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Anyone who has tried in vain to use a basic German Girocard to make purchases online — as I did soon after moving to Frankfurt almost two years ago — will know just how antiquated the payment system can be. It is a similarly frustrating story for many Italian bank cards.
This is why Martina Weimert has one of the most challenging jobs in the European payments industry. The former Oliver Wyman consultant was appointed last year as chief executive of the European Payments Initiative (EPI), a group set up by big banks to build a regional payments provider that can challenge the dominance of US giants like Visa and Mastercard.
In an interview with #fintechFT, Weimert said she is “becoming really frustrated” at the idea that EPI is little more than a new pan-European bank card scheme. “It is about so much more,” she said. “We don’t even need cards — though we will do them, of course, as we know it will take time to change consumer behaviour.”
The ultimate aim is to create “a new ecosystem” built on the EU’s Single Euro Payments Area Instant Credit Transfer scheme, allowing European consumers to make instant payments online, in stores, or to people they know around the world. Weimert says people will be able to pay with contactless technology, QR codes or just their mobile phone number.
The project will cost “several billion euros” and launch next year, Weimert said. It will allow customers of banks that are part of the scheme to make peer-to-peer payments through their mobile apps and upgrade their bank cards to ones that work both online and in other countries.
“We will start with P2P payments as those are easy and don’t need to have a distribution network with millions of merchants’ terminals and web pages,” she says. “We know that will take time to build.”
Initially, the scheme will only cover the countries in which banks have joined EPI. Seven have signed up so far — Germany, France, Spain, the Netherlands, Belgium, Finland and Poland — but Weimert said others are in talks to join. She acknowledged that it would take several years to develop the capacity to make payments anywhere in the world.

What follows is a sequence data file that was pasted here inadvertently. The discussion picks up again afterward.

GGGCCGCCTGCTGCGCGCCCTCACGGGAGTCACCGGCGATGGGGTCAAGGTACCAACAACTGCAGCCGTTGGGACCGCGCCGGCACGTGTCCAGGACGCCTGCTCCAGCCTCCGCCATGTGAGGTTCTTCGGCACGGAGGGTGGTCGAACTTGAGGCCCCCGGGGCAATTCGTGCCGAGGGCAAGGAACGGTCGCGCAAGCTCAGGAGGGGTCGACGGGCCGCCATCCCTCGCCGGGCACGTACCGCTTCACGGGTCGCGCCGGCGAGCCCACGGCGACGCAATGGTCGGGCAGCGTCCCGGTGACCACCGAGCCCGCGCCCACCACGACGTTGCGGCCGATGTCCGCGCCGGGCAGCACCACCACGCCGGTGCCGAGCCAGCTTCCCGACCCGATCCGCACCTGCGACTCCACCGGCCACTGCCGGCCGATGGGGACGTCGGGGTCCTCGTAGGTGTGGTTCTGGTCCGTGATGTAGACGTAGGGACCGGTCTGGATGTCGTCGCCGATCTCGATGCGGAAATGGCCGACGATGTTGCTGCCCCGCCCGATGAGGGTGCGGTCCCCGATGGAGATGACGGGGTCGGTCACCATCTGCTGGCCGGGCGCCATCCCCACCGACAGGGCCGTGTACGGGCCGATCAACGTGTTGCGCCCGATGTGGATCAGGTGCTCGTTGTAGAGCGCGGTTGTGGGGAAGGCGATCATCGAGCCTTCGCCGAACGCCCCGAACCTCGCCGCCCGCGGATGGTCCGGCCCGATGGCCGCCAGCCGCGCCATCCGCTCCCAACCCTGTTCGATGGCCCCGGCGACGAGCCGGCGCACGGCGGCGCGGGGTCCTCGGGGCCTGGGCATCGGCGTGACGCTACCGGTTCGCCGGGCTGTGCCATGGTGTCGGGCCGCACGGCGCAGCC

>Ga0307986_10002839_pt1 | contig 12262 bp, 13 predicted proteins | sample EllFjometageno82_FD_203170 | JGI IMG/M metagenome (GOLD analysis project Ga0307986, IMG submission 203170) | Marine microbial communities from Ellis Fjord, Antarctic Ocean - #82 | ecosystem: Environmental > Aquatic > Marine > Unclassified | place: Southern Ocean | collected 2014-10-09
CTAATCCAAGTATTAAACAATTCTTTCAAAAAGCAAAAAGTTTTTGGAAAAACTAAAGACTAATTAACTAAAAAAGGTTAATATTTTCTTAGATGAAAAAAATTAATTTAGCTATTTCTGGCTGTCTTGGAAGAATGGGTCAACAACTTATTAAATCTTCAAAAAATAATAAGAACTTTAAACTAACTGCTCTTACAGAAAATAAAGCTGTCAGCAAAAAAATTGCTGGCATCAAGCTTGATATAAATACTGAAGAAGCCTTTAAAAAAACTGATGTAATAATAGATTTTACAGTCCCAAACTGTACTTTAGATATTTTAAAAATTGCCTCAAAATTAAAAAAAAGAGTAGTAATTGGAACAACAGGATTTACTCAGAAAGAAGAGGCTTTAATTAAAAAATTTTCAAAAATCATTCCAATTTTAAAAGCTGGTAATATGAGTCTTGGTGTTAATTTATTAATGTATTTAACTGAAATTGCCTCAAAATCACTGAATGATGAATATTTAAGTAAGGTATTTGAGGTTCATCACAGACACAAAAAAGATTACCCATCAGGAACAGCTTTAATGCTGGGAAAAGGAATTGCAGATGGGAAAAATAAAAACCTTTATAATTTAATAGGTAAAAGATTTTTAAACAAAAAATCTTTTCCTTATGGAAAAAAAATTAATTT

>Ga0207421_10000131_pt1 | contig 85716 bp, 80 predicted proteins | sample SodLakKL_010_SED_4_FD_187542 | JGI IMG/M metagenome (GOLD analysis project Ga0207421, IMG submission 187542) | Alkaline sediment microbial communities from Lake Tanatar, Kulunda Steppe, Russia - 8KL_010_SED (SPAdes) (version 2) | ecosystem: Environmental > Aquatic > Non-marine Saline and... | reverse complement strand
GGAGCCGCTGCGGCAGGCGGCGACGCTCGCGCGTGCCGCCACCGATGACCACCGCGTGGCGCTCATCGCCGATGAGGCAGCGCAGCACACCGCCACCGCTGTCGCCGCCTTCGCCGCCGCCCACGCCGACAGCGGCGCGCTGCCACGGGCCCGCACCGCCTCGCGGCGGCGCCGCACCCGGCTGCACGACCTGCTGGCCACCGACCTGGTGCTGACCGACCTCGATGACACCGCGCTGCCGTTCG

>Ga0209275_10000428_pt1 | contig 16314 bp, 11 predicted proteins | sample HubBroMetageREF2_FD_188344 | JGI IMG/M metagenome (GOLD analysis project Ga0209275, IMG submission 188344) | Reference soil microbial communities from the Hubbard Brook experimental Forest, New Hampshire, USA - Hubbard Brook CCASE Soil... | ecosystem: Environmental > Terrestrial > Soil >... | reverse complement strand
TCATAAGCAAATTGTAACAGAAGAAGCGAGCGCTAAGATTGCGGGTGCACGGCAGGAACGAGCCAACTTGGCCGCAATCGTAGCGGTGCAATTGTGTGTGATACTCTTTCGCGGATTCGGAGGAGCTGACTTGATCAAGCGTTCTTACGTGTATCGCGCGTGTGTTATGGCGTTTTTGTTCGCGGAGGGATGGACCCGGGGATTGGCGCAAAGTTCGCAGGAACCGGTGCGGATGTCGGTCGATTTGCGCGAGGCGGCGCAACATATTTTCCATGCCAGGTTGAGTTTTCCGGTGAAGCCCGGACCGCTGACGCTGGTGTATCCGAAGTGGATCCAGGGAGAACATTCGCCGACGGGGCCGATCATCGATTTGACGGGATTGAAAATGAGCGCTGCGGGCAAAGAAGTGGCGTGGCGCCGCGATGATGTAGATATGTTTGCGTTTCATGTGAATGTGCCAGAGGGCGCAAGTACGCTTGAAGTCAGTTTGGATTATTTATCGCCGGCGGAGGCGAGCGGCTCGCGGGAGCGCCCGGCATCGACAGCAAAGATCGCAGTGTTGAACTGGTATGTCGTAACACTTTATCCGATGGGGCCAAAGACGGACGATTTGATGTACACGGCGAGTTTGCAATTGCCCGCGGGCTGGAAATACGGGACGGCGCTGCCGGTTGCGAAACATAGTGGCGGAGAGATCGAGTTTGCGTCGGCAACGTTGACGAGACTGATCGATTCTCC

Weimert said EPI will introduce “an alternative business model” to the interchange fee-based model that payment cards currently use. “The regulator wants to get rid of the interchange model eventually, so we will develop one with attractive pricing by charging money to provide the EPI instant payment service to acquirers who then offer it to merchants.”
There are, however, plenty of reasons to be sceptical about whether this will succeed. Firstly, European banks have made several failed attempts to create a pan-European payments scheme, including the Monnet Project that fizzled out in 2011. The latest drive made an inauspicious start by calling itself the pan-European Payment System Initiative, or PEPSI, which was changed to EPI after complaints from the US drinks group PepsiCo.
The fact that less than half of the eurozone’s 19 countries are represented among EPI’s 33 initial backers suggests the project lacks support. “Once participating banks start to go into the nitty-gritty of designing the EPI, the interests of those banks will start to diverge,” warned Zach Meyers at the Centre for European Reform think-tank.
But some countries have already developed very successful P2P payments apps. Swish in Sweden and MobilePay in Denmark are used by more than 80 per cent of adults — making it unlikely they will ditch existing systems for a new EPI offering.
“It might be highly complex to convince banks in the Nordic countries to agree to scrap their national solutions for something pan-European, if they have to bear the same amount of costs as other banks that may need investments in P2P regardless sometime in the future,” Barclays analysts said in a recent report.